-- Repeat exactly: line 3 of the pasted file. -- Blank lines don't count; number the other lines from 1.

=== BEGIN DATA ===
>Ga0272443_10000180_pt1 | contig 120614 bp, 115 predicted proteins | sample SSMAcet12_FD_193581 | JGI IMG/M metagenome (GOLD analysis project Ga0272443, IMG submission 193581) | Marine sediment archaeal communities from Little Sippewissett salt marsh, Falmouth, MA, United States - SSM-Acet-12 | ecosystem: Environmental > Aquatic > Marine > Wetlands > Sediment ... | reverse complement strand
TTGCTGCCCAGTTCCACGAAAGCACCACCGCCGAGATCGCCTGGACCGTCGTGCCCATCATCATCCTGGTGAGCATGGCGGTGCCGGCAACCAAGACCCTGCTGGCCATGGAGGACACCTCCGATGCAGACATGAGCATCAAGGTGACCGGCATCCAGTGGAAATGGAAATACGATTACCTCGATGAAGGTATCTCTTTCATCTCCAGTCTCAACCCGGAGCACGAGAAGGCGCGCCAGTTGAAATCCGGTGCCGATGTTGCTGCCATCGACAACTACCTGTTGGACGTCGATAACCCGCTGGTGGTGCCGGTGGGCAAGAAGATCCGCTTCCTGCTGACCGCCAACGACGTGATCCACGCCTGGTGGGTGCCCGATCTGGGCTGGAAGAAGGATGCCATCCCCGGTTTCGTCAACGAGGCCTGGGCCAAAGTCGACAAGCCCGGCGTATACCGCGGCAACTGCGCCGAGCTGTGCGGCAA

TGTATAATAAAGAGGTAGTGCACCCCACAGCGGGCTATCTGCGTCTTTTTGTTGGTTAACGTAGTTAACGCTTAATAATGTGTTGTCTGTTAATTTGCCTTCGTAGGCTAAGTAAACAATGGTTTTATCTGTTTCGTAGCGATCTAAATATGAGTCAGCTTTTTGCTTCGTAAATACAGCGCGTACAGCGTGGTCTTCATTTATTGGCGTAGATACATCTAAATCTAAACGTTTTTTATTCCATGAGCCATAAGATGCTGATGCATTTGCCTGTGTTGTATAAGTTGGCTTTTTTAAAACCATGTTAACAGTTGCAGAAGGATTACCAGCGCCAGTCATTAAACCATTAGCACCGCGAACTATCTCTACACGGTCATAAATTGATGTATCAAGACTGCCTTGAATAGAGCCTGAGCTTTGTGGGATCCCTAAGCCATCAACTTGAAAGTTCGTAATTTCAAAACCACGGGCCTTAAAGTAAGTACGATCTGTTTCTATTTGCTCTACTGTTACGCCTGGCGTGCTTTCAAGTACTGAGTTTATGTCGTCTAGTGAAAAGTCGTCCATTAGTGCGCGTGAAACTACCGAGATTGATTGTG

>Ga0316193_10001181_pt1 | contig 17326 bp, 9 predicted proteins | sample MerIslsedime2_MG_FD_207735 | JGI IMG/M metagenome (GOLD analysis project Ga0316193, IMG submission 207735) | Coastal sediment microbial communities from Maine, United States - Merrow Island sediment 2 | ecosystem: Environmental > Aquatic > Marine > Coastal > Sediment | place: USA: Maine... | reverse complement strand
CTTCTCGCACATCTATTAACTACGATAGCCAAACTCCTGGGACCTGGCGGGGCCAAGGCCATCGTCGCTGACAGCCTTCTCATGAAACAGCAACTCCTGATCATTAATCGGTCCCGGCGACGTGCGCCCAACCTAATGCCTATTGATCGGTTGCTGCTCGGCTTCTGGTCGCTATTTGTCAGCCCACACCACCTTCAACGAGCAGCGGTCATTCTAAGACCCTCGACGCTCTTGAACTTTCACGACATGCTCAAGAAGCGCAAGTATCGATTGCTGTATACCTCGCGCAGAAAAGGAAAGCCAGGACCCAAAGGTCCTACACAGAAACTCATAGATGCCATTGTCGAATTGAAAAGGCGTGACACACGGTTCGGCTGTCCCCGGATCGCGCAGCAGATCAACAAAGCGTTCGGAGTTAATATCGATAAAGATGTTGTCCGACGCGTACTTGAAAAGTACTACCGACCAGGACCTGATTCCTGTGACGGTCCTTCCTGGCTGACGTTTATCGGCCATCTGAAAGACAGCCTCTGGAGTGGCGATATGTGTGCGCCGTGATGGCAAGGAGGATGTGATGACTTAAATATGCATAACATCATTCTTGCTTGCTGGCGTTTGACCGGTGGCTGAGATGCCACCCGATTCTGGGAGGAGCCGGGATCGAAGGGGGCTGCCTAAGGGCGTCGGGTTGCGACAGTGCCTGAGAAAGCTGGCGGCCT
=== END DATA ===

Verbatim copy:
TGTATAATAAAGAGGTAGTGCACCCCACAGCGGGCTATCTGCGTCTTTTTGTTGGTTAACGTAGTTAACGCTTAATAATGTGTTGTCTGTTAATTTGCCTTCGTAGGCTAAGTAAACAATGGTTTTATCTGTTTCGTAGCGATCTAAATATGAGTCAGCTTTTTGCTTCGTAAATACAGCGCGTACAGCGTGGTCTTCATTTATTGGCGTAGATACATCTAAATCTAAACGTTTTTTATTCCATGAGCCATAAGATGCTGATGCATTTGCCTGTGTTGTATAAGTTGGCTTTTTTAAAACCATGTTAACAGTTGCAGAAGGATTACCAGCGCCAGTCATTAAACCATTAGCACCGCGAACTATCTCTACACGGTCATAAATTGATGTATCAAGACTGCCTTGAATAGAGCCTGAGCTTTGTGGGATCCCTAAGCCATCAACTTGAAAGTTCGTAATTTCAAAACCACGGGCCTTAAAGTAAGTACGATCTGTTTCTATTTGCTCTACTGTTACGCCTGGCGTGCTTTCAAGTACTGAGTTTATGTCGTCTAGTGAAAAGTCGTCCATTAGTGCGCGTGAAACTACCGAGATTGATTGTG